6. getting the support of teachers' unions and parents-teachers associations;

  7. adopting a system of working with the media to promote the need and work on human rights education in schools.

The discussions in the workshop undoubtedly echo the views expressed in the other subregional workshops (Southeast and Northeast Asia) which situate human rights education in schools within the larger societal context. They repeatedly stress the importance of discussing real life situations in school, at home and in the community. They also stress the necessity of getting support from the government in terms of policy, material and financial support for the human rights education programs in schools that will set aside the usual fear among teachers and school administrators about the sensitive nature of human rights teaching.

And since experiential learning process leads in many cases to expositions of actual human rights violations, the teachers and the schools need the support from various sectors in society which may provide assistance in resolving the problems exposed by the students. In the same way, support from the different institutions in society is important in enriching the human rights education programs by providing information and materials for discussion.

Needless to say, the support of the parents is vital. The experiences presented in the workshop include the efforts to educate the parents about human rights through the students. This is meant to provide a system of reinforcing whatever is learned in school through the support of the parents at home.

As part of the regular agenda of the subregional workshops, a discussion on the relationship between cultures and human rights was held. It was emphasized that culture is both traditional and modern, and it is not static. It has positive as well as negative dimensions. In this sense, cultures can both support and contradict human rights principles. With regard to the negative dimensions of culture, such must be confronted rather than neglected. But more study is needed in seeking the positive elements in cultures that support human rights.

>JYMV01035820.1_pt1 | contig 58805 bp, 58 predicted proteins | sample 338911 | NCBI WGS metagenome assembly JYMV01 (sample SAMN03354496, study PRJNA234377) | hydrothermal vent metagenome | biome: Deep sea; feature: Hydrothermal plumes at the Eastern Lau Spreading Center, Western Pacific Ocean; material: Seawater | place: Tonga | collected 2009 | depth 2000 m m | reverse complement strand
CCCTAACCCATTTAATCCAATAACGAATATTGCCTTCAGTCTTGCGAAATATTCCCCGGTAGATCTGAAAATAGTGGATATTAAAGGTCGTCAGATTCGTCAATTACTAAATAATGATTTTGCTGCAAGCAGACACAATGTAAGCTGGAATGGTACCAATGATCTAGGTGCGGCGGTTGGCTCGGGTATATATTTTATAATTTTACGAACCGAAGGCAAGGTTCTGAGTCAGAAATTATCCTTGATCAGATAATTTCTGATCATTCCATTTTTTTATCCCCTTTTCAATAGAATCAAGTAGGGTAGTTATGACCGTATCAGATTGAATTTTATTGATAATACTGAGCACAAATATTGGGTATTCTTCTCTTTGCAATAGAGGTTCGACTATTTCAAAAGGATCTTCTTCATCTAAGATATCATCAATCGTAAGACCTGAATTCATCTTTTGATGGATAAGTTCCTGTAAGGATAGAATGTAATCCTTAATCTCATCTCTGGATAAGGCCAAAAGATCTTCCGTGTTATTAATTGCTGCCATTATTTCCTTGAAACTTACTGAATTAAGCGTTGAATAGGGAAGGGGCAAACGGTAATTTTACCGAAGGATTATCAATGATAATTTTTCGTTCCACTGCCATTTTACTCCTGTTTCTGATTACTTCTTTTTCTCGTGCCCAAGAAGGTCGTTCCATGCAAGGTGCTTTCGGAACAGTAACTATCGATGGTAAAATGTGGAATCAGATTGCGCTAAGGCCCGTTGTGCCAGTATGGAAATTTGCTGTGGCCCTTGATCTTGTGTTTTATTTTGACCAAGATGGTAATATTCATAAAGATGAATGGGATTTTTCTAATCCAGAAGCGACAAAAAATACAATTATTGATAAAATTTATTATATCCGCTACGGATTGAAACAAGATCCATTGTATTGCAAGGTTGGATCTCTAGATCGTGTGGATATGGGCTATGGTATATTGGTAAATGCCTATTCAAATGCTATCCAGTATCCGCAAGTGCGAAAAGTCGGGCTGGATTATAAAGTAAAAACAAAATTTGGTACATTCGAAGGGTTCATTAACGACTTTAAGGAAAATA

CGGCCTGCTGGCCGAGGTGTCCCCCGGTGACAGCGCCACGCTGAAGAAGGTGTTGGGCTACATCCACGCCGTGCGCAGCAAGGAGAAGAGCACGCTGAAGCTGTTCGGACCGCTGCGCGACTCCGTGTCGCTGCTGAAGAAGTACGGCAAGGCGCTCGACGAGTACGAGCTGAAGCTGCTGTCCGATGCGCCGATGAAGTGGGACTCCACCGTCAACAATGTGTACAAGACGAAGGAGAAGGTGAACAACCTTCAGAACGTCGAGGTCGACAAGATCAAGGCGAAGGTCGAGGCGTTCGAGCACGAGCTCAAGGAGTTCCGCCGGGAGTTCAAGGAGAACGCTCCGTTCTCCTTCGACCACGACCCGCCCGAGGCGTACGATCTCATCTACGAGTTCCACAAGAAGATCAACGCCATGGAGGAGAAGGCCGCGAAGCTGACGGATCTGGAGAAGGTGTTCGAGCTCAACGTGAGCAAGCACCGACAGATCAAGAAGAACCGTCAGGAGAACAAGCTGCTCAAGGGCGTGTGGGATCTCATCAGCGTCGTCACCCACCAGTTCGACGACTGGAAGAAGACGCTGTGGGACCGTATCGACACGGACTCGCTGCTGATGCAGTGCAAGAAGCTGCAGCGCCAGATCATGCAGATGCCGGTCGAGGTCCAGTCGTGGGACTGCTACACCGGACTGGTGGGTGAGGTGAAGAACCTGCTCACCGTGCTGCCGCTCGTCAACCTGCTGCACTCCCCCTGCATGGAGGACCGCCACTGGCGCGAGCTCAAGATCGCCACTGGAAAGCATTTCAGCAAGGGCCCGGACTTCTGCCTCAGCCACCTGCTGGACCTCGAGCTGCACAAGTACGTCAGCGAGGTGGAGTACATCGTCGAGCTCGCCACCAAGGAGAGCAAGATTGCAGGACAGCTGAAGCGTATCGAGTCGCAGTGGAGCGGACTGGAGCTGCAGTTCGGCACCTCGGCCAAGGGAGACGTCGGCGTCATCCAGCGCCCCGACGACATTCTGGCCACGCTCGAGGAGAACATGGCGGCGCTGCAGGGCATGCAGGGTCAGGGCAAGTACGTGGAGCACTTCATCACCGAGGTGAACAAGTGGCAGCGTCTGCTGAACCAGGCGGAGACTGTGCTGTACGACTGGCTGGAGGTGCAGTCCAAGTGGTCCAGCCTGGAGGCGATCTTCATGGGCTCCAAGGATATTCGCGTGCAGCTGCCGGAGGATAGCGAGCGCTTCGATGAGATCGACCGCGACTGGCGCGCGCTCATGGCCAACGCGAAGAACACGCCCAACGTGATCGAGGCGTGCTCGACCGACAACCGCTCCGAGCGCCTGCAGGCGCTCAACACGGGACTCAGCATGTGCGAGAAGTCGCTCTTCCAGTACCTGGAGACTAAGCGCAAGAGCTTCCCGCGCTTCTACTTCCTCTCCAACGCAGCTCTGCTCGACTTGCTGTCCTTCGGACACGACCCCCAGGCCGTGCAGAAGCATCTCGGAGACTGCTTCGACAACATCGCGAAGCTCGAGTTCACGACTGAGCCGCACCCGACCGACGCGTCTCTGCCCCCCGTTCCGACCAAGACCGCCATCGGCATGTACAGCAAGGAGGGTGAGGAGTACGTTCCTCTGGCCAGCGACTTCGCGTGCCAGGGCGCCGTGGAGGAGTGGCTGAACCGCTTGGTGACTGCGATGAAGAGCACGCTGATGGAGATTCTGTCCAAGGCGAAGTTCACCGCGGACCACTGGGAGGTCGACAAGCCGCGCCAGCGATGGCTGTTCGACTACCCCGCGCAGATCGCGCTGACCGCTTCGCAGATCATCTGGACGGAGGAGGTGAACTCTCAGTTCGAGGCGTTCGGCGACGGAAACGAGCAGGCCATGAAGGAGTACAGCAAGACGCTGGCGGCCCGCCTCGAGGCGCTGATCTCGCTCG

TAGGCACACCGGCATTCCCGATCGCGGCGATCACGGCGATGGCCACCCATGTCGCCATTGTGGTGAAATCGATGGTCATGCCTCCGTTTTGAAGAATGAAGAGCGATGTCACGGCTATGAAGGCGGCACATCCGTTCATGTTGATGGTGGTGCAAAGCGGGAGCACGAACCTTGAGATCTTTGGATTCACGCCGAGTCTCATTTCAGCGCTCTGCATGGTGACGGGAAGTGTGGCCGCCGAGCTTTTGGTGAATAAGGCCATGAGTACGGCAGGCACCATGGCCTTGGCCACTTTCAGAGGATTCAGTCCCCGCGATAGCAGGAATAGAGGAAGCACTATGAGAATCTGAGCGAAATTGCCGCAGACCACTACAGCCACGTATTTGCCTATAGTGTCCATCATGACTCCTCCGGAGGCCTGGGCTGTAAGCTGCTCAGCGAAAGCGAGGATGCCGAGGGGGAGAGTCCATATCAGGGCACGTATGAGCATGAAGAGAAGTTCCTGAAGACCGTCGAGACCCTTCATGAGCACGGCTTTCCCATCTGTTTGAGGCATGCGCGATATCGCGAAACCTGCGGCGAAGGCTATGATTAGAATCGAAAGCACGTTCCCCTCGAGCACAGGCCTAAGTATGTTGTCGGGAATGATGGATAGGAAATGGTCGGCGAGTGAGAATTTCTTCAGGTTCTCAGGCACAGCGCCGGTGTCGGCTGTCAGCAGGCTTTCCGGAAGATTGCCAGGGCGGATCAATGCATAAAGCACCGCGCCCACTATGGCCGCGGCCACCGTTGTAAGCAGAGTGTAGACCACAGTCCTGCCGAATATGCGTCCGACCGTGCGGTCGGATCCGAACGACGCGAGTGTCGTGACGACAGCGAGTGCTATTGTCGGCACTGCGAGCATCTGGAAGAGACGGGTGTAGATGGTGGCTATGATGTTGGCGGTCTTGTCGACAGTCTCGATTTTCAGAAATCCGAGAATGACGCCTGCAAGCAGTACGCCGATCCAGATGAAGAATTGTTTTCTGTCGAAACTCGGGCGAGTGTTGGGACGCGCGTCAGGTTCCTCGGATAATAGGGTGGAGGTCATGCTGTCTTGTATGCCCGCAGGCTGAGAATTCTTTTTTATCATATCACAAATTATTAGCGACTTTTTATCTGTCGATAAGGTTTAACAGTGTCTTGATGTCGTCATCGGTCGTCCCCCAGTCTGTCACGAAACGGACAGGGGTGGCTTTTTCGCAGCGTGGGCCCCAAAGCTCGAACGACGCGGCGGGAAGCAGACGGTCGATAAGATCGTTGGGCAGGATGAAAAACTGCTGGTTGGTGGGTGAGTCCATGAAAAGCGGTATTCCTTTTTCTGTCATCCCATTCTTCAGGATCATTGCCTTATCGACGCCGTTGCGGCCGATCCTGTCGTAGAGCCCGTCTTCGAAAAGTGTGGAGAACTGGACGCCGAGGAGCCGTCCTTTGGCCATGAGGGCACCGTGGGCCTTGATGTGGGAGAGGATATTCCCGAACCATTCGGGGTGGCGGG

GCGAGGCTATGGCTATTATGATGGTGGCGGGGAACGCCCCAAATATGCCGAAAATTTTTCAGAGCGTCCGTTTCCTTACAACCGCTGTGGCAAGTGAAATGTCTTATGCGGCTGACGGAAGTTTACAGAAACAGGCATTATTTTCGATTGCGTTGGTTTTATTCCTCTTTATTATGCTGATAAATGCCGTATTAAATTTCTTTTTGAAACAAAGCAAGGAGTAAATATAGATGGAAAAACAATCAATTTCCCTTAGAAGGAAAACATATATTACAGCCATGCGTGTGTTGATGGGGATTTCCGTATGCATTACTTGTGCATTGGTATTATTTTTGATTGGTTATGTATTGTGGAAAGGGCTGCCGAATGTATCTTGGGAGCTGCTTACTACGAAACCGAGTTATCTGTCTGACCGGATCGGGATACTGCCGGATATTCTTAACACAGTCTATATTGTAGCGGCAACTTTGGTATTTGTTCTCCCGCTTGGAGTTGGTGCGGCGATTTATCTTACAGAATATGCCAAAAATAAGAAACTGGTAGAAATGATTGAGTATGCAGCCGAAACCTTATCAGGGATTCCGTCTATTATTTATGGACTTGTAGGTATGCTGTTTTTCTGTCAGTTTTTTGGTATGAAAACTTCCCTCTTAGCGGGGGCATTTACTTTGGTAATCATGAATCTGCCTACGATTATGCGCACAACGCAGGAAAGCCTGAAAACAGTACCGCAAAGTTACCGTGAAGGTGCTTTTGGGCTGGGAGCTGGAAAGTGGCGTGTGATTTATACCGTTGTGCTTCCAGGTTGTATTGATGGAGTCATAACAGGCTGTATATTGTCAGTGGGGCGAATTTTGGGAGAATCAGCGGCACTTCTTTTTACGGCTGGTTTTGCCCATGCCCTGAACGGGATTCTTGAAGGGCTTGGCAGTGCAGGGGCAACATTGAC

The workshop participants agreed to continue the process started in the workshop by doing the following activities:

  1. Documentation and research on current curricula from the perspective of human rights education;

  2. Coordination with other non-governmental organizations and other institutions working in this field;

  3. National level meetings (one for teachers and another for students respectively) in 1999 to discuss curriculum change from the perspective of human rights education;

  4. Advocacy for curriculum change by 2001.

South Asian level activities have also been agreed. It is proposed that a South Asian meeting be held after six months from the time of the workshop. There is an idea to have a training activity for the subregion.

A Network of South Asian Educators in Schools can also be formed. This network can facilitate interaction between groups and countries.

The following groups have been proposed as key organizations for the national activities:

  1. Pakistan - Human Rights Commission of Pakistan;

  2. Nepal - Informal Service Sector;

  3. Sri Lanka - Centre for the Study of Human Rights, University of Colombo and the Movement for Inter-racial Justice and Equality;

  4. India - Centre of Concern for Child Labor;

  5. Bangladesh - Bangladesh Rural Advancement Committee/Justice and Peace Commission.

The South Asian workshop was held in partnership with the National Human Rights Commission of India. The Chairperson of the Commission, Justice M.N. Venkatachaliah and Commission Member Mr. Virendra Dayal were present at the opening session of the workshop. The Chairperson of the National Council for Teachers' Education - India (Mr. J.S. Rajput) and the Head of the Department of Education in Social Sciences and Humanities of the National Council of Education, Research and Training - India (Mr. Arjun Dev) were also present. The workshop was held in the National Institute of Criminology and Forensic Science in New Delhi.